If you drift it and want easy recovery, grab the line at the props and make your way to the surface marker.
If you take the line descent, once at the props, you have two choices. Head left down a secondary line and move to the cargo area and duck under and in to have a rest and explore this vast space. Check out the gash that sank her and if you're properly wreck trained, penetration here can be rewarding. The options are towards the bow, there is a hatch to get into the bow spaces ( well lit by port holes) but depending on your size, you may need to doff your gear to squeeze through. The other place to gain entry is via a doorway with inverted stairs, at the aft end of the cargo space, starboard side. Tie your line off on the stairs. You can turn right, go a short distance and then jog left to an electrical room or duck down a deck and emerge between machinery on the starboard side of the wreck. Alternatively, if you're not a mud puppy, you can instead go straight ahead from the doorway and down a corridor that's about 5 feet high and 40 or so feet long. At the end, drop down a stairwell and either exit under the stern ( very low here) or continue down the stairwell to the engine room. CAUTION: Even the best divers will stir something up here. It WILL silt out on you so get your look at the machinery while you can and never lose touch with your line. This wreck has claimed at least one VERY experienced diver in this area of the ship.
Heading outside the wreck from the cargo bay and closest to the bow, swim, grab/haul to the bow and spiderman up to the top (bottom :))and get ready for the flying experience of your life. The current will whisk you almost dead centre down the hull. Grab the prop line or duck under the stern at the end. Personally, I'm usually too pooped to duck under as it will require some effort.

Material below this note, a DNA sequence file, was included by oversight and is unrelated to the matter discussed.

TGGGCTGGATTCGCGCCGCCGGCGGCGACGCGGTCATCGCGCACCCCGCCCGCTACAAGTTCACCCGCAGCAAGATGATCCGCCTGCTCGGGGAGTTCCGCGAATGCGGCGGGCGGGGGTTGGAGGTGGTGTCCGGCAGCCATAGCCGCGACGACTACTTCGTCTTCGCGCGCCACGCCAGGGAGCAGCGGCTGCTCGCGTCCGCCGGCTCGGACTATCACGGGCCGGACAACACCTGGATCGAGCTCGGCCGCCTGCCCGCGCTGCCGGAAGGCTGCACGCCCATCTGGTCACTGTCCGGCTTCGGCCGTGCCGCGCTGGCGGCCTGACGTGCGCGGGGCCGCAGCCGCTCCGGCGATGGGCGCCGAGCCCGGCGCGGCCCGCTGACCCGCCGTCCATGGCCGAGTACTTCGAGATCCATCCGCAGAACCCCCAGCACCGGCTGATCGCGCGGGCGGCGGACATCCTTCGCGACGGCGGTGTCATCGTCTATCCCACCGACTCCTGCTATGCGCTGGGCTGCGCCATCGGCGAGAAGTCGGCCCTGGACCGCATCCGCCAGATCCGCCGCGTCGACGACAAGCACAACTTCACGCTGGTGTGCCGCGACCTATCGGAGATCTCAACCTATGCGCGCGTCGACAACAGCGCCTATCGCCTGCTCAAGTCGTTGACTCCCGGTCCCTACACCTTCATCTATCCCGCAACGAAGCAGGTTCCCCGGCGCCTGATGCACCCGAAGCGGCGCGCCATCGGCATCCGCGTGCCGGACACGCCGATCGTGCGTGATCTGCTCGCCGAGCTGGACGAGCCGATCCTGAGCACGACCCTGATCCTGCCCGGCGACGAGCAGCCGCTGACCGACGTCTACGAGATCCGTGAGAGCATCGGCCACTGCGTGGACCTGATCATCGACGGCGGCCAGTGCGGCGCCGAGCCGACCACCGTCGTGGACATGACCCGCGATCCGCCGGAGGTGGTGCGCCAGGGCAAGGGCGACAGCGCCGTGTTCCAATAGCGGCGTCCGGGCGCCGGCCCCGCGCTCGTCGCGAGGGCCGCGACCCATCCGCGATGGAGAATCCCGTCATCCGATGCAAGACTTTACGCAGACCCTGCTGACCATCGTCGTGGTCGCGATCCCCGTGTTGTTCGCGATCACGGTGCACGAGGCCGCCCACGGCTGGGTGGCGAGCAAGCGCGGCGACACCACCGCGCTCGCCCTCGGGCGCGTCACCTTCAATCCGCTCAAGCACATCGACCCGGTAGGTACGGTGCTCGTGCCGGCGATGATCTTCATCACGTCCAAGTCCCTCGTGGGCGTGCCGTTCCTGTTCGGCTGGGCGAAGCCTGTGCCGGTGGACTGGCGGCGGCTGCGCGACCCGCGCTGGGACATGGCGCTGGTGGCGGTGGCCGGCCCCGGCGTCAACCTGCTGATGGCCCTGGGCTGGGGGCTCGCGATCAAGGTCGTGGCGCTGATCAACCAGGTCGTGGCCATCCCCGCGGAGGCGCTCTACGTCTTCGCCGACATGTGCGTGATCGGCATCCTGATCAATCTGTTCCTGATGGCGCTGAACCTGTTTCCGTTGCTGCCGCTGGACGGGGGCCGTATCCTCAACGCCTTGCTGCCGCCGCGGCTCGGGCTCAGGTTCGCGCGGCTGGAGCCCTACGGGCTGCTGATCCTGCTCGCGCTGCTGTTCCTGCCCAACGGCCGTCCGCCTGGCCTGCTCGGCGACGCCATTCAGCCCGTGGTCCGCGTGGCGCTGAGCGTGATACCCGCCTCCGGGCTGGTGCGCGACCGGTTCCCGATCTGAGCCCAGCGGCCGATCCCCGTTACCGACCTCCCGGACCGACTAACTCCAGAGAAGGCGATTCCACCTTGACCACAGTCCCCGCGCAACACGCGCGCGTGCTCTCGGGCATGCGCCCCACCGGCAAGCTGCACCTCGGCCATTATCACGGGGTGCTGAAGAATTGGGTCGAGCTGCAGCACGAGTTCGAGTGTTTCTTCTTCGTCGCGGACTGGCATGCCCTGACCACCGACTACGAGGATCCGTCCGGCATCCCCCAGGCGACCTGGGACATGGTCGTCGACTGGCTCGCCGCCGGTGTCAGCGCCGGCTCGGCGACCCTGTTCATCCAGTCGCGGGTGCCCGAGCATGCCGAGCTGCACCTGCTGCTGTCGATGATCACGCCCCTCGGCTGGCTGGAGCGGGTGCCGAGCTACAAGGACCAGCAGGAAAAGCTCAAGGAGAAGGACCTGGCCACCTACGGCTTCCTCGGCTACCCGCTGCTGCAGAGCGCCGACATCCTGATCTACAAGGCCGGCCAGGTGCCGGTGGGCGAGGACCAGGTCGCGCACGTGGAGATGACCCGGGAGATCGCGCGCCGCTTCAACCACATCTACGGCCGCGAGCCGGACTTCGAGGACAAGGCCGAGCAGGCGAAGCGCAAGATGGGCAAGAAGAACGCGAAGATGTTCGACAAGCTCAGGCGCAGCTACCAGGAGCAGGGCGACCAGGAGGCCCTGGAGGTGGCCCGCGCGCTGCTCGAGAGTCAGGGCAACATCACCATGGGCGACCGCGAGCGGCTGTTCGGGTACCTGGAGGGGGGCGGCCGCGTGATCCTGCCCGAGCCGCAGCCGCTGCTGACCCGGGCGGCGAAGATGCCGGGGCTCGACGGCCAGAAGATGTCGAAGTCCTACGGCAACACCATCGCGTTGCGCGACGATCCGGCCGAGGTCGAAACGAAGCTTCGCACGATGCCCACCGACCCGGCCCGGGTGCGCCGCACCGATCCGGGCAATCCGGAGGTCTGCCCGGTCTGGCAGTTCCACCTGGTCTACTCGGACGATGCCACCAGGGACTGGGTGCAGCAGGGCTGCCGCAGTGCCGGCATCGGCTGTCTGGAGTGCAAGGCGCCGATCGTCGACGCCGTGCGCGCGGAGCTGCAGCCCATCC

If you chose to explore under the stern ( in the lee) from your descent from the props, there is a hatchway leading up and into the corridor and stairwell I mentioned earlier.
The fish here almost always tend to be Walleye and are in abundance between the wreck and the canyon wall.

English (Traducir este texto en Español):  STRONG CURRENT throughout this dive.

The Darya is a 219 ft steel freighter that struck a nearby shoal on November 20th, 1941, carrying a load of coal, which is found in relative abundance nearby. The gash she suffered was too great and down she went with the loss of one crew member. She landed on the bottom inverted with bow upstream and is literally against a canyon wall to starboard with a mere ten feet separating them in spots.
Hand over hand it down the line to the props to save your legs for later or, if you're with an experienced charter skipper you can drift onto the wreck from upstream.